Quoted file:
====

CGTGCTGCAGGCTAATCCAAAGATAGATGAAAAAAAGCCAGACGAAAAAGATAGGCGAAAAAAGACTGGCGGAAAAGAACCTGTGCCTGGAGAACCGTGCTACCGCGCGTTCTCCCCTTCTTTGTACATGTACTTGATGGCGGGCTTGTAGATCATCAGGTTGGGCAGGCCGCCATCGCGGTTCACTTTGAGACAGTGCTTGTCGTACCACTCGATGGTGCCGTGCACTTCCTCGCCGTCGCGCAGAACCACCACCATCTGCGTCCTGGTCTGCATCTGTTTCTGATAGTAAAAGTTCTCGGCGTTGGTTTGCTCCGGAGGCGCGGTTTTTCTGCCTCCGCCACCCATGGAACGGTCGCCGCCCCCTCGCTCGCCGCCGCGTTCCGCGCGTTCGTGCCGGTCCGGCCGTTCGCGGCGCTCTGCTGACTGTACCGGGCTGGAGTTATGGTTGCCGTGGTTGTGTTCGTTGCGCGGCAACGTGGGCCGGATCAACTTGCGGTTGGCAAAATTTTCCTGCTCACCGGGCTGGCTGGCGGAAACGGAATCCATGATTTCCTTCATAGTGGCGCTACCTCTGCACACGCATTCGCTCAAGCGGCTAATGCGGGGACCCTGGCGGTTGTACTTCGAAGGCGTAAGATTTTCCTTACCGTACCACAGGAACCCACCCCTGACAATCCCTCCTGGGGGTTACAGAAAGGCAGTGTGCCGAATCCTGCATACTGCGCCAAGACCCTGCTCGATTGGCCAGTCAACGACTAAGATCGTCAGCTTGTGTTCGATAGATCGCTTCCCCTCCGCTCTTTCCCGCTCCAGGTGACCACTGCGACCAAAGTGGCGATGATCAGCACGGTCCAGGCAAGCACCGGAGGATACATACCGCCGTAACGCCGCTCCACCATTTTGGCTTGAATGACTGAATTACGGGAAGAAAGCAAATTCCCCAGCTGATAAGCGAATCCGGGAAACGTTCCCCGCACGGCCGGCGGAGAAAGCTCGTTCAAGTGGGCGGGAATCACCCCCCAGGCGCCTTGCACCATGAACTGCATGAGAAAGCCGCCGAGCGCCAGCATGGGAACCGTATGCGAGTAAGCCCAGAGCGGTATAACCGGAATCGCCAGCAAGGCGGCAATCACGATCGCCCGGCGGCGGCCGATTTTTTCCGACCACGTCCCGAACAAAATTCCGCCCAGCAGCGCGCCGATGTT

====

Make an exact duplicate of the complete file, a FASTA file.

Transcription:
CGTGCTGCAGGCTAATCCAAAGATAGATGAAAAAAAGCCAGACGAAAAAGATAGGCGAAAAAAGACTGGCGGAAAAGAACCTGTGCCTGGAGAACCGTGCTACCGCGCGTTCTCCCCTTCTTTGTACATGTACTTGATGGCGGGCTTGTAGATCATCAGGTTGGGCAGGCCGCCATCGCGGTTCACTTTGAGACAGTGCTTGTCGTACCACTCGATGGTGCCGTGCACTTCCTCGCCGTCGCGCAGAACCACCACCATCTGCGTCCTGGTCTGCATCTGTTTCTGATAGTAAAAGTTCTCGGCGTTGGTTTGCTCCGGAGGCGCGGTTTTTCTGCCTCCGCCACCCATGGAACGGTCGCCGCCCCCTCGCTCGCCGCCGCGTTCCGCGCGTTCGTGCCGGTCCGGCCGTTCGCGGCGCTCTGCTGACTGTACCGGGCTGGAGTTATGGTTGCCGTGGTTGTGTTCGTTGCGCGGCAACGTGGGCCGGATCAACTTGCGGTTGGCAAAATTTTCCTGCTCACCGGGCTGGCTGGCGGAAACGGAATCCATGATTTCCTTCATAGTGGCGCTACCTCTGCACACGCATTCGCTCAAGCGGCTAATGCGGGGACCCTGGCGGTTGTACTTCGAAGGCGTAAGATTTTCCTTACCGTACCACAGGAACCCACCCCTGACAATCCCTCCTGGGGGTTACAGAAAGGCAGTGTGCCGAATCCTGCATACTGCGCCAAGACCCTGCTCGATTGGCCAGTCAACGACTAAGATCGTCAGCTTGTGTTCGATAGATCGCTTCCCCTCCGCTCTTTCCCGCTCCAGGTGACCACTGCGACCAAAGTGGCGATGATCAGCACGGTCCAGGCAAGCACCGGAGGATACATACCGCCGTAACGCCGCTCCACCATTTTGGCTTGAATGACTGAATTACGGGAAGAAAGCAAATTCCCCAGCTGATAAGCGAATCCGGGAAACGTTCCCCGCACGGCCGGCGGAGAAAGCTCGTTCAAGTGGGCGGGAATCACCCCCCAGGCGCCTTGCACCATGAACTGCATGAGAAAGCCGCCGAGCGCCAGCATGGGAACCGTATGCGAGTAAGCCCAGAGCGGTATAACCGGAATCGCCAGCAAGGCGGCAATCACGATCGCCCGGCGGCGGCCGATTTTTTCCGACCACGTCCCGAACAAAATTCCGCCCAGCAGCGCGCCGATGTT